Growth Interactions Among Morphological Variants Of The Coral Acropora Palifera
The material presented in this paper is part of a study of the responses of scleractinian corals to natural selection in different habitats and, more generally, of the ecological and genetical structure of coral populations. On the Heron Island reef, near the southern end of the Great Barrier Reef, there are at least five distinct forms of corals which I consider all belong to Acropora palifera Lamarck. Each form is most abundant in a particular physical and biological habitat, although all forms occur in low frequencies in most other habitats (Potts, 1976). In an earlier paper (Potts, 1976) I described an experiment in which different forms grew in contact with other corals for three months (March–June 1975). Each coral seemed able to respond in several ways depending on the identity of its neighbour. The present paper describes the subsequent history of that experiment (to March 1976) and examines relatively long-term interactions which may influence the partitioning of space within coral communities.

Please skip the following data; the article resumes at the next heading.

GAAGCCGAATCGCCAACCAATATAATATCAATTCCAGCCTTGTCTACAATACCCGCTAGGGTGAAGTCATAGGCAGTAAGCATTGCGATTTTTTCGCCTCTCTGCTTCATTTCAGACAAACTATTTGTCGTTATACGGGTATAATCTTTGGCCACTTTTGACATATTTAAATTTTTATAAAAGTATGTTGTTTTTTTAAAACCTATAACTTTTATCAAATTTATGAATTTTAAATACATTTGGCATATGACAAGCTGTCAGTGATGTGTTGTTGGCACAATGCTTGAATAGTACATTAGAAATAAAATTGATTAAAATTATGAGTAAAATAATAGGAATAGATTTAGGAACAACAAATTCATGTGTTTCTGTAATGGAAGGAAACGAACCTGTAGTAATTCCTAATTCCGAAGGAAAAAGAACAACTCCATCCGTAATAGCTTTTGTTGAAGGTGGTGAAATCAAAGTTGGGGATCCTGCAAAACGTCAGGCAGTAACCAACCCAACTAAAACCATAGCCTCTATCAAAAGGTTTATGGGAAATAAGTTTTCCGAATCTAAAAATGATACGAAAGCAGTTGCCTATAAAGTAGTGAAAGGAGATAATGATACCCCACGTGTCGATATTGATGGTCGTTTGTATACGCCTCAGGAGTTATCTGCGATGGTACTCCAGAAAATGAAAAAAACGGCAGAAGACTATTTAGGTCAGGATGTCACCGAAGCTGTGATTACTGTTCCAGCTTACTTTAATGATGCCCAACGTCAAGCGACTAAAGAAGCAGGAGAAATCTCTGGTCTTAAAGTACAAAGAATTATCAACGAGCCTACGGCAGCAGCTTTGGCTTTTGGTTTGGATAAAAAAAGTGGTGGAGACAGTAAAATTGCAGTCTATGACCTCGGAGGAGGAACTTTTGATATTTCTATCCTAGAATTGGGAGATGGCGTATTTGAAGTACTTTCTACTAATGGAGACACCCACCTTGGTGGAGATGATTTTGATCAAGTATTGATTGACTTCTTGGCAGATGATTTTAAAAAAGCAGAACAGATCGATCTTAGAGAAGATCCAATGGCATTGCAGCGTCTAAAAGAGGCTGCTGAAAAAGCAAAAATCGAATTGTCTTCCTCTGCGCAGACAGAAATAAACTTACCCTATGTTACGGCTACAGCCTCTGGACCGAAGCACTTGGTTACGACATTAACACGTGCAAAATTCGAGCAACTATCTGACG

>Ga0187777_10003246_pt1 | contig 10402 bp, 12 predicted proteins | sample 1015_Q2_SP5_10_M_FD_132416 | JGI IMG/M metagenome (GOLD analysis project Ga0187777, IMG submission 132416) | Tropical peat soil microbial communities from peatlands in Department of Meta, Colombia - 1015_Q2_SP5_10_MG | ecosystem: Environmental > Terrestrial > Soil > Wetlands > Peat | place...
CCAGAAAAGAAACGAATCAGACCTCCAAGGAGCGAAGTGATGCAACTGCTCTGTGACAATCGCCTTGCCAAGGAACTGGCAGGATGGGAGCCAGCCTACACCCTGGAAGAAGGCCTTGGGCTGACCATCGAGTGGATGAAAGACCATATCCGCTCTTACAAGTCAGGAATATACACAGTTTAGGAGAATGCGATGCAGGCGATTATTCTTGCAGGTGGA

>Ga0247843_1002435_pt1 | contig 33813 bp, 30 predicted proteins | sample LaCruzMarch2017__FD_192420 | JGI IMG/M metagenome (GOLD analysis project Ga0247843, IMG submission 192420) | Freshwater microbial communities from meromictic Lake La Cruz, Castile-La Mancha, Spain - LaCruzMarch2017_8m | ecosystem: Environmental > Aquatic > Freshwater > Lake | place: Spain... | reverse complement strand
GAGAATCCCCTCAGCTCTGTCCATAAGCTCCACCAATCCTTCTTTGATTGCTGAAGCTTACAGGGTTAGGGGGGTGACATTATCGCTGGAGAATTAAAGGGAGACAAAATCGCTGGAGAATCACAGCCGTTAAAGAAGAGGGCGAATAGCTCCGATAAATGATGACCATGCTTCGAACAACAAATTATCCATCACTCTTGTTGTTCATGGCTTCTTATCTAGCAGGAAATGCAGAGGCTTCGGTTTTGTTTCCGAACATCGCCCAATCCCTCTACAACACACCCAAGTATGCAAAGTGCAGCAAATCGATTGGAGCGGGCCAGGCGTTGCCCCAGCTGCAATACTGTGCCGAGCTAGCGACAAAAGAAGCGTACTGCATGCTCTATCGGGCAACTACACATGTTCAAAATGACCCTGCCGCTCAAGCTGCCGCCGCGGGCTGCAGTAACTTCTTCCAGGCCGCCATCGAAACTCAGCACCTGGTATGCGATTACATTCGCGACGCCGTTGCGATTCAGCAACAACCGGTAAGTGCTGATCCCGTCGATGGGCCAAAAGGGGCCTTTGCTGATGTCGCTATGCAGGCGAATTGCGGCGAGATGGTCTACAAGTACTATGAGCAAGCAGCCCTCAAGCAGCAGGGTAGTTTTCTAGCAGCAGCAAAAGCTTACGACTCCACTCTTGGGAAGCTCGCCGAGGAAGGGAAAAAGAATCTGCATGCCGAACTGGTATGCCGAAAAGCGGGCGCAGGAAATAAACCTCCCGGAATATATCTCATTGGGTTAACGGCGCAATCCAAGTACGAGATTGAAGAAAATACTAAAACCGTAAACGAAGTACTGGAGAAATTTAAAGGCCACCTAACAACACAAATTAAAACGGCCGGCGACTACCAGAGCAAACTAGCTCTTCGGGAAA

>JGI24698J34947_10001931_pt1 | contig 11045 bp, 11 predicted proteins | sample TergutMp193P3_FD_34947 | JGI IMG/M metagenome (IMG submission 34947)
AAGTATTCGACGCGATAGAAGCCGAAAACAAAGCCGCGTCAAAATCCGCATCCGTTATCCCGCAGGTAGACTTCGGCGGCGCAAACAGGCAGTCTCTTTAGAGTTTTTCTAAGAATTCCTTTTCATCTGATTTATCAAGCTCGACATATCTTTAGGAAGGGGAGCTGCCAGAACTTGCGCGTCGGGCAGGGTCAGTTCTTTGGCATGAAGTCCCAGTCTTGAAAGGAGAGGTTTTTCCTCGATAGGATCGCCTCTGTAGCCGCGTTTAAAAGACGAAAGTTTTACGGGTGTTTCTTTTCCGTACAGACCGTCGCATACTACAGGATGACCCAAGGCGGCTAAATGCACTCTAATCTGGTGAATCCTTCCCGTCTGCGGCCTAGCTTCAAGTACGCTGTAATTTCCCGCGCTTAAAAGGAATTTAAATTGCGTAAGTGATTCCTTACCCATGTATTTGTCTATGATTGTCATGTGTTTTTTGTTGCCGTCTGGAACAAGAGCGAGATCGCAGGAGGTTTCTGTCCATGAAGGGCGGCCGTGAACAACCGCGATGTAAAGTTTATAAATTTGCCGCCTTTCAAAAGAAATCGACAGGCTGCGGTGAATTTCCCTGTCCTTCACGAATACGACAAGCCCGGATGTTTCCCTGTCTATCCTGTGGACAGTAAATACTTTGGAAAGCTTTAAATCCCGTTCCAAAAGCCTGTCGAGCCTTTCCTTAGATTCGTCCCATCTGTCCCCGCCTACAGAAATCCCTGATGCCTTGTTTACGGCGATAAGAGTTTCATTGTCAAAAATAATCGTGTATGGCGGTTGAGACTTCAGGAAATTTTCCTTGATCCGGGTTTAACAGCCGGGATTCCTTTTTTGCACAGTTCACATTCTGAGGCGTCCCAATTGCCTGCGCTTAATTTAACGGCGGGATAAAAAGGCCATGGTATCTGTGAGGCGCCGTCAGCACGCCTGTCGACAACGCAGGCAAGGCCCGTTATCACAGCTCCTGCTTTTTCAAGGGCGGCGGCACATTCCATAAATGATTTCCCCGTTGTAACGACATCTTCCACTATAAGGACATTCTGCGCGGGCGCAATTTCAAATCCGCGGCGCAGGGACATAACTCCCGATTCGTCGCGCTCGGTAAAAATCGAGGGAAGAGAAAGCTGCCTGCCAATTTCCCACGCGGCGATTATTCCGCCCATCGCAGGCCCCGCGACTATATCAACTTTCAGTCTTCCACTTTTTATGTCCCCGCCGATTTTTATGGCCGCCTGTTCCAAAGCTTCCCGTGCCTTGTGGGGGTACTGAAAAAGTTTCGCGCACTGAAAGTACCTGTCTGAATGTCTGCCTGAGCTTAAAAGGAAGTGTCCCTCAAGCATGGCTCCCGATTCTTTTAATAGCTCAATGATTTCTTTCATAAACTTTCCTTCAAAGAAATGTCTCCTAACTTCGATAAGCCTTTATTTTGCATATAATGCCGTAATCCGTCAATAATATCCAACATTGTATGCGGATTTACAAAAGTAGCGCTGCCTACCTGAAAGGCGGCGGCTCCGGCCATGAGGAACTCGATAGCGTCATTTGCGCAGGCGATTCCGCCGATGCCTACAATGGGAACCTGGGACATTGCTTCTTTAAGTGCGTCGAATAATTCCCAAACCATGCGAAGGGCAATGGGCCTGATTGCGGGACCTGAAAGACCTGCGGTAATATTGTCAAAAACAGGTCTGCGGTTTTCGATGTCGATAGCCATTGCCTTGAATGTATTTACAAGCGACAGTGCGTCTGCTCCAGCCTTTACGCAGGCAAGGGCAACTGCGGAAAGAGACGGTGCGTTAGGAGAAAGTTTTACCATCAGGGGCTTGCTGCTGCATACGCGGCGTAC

KeywordsGreat Barrier Reef Patch Reef Scleractinian Coral Basal Disc Nervous Connection
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